Pupils could lose out on face-to-face lessons if they don’t get vaccinated, warn ministers

Parents have been warned by ministers that children could lose out on face-to-face learning unless the vaccine take-up improves.

Nadhim Zahawi, the Education Secretary, and Sajid Javid, the Health Secretary, have written a joint letter to parents, urging them to get their children vaccinated.

The letter explains that keeping children in school is a priority for the Government, but they need parents’ help to ensure pupils “are able to stay in face-to-face learning”.

Mothers and fathers should encourage their children to “come forward for the Covid-19 vaccine”, the letter said, adding that this is “one of the best things young people can do” to protect themselves and those around them.

Their intervention comes as vaccine take-up among 12- to 15-year-olds appears to have stalled in England, with just over one in ten (11.6 per cent) of the age group vaccinated. Meanwhile, in Scotland 36.3 per cent of the same age group has been vaccinated.

Mr Javid and Mr Zahawi’s letter has been sent to secondary schools to circulate to parents.

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“We know that students have missed a lot of time in school and college since the pandemic started, and that there is no substitute for face-to-face learning,” it said.

“Keeping students in the classroom in the coming months is therefore a Government priority, both for their immediate and longer-term wellbeing.”

The ministers said that while children are at very low risk of serious illness from Covid, it remains important that they are vaccinated to “reduce the spread” of the virus.

“Young people who get ill will need to miss school or college, and may spread it to others,” they added.

“That is why we are encouraging you all to support your children to get vaccinated and to continue to test regularly. This will help to detect cases early, reduce spread, and keep students in education.”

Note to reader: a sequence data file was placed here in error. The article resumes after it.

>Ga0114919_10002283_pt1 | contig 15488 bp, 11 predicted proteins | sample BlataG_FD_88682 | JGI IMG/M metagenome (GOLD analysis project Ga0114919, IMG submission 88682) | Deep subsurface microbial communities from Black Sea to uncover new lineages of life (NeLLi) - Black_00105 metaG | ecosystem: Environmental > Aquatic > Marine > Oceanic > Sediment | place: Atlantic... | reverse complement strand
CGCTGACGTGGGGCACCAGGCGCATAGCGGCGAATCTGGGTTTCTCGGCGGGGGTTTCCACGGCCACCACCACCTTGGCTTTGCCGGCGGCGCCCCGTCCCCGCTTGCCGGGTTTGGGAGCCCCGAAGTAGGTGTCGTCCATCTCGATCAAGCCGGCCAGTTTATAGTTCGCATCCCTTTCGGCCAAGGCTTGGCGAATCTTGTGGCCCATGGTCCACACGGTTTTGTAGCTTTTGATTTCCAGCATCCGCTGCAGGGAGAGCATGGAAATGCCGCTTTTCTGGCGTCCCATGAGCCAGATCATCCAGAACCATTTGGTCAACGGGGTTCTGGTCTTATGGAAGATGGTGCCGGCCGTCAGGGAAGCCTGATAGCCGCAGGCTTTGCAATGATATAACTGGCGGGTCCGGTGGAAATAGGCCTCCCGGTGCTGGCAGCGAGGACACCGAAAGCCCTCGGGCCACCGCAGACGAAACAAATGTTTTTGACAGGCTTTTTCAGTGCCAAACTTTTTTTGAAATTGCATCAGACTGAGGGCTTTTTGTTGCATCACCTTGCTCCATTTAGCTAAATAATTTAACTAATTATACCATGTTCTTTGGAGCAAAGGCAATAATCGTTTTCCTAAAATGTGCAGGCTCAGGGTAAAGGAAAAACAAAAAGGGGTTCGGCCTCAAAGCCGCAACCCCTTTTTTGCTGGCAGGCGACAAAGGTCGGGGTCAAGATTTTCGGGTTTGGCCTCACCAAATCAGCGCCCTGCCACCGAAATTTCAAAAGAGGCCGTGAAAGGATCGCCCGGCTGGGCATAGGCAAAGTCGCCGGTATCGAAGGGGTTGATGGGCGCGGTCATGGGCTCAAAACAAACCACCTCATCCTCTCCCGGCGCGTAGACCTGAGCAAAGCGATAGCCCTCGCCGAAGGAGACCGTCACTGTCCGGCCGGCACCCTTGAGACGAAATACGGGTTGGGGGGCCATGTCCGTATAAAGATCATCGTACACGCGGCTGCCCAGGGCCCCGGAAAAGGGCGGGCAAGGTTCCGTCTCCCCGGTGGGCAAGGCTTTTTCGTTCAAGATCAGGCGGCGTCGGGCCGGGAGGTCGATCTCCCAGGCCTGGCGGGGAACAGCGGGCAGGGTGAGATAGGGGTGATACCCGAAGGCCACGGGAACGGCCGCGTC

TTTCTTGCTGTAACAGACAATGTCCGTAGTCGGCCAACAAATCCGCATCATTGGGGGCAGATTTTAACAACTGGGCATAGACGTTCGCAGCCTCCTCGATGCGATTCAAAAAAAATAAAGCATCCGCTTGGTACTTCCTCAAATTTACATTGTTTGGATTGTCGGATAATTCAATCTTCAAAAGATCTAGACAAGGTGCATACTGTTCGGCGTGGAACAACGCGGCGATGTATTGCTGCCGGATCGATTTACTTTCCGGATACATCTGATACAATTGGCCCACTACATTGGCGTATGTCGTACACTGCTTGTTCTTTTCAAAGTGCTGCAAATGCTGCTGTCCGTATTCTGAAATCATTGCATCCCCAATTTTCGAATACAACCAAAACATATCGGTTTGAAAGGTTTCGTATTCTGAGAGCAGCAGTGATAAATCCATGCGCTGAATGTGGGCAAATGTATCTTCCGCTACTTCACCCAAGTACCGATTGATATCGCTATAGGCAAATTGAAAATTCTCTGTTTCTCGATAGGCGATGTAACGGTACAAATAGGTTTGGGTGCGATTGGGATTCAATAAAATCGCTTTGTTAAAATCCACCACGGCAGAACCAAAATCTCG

Headteachers lambast ‘shambolic’ rollout

Headteachers have complained that the vaccine rollout in schools, which started last month, has been “shambolic”.

Geoff Barton, the general secretary of the Association of School and College Leaders, said: “In some cases, the vaccinations have started to happen but not enough trained staff have turned up to schools. Or they say ‘we will do it next week’ and then they shift it to another date. It is hugely frustrating. At the moment there are question marks over how seriously it is being taken.”

The plan to give a single dose of the Pfizer-BioNTech jab to 12- to 15-year-olds was given the green light on September 13 after the UK’s chief medical officers said this was necessary to “reduce educational disruption”.

The decision to offer the vaccine to children came despite the Joint Committee on Vaccination and Immunisation deciding not to recommend the mass vaccination of 12- to 15-year-olds, as it concluded that the jab would provide only a marginal benefit to that cohort, which is at a low risk from the virus.

But when recommending it to ministers, Professor Chris Whitty, the Chief Medical Officer for England, said he and his UK-wide counterparts had taken into account the impact of the pandemic on children’s schooling as well as the risks to their mental health from missing classes.

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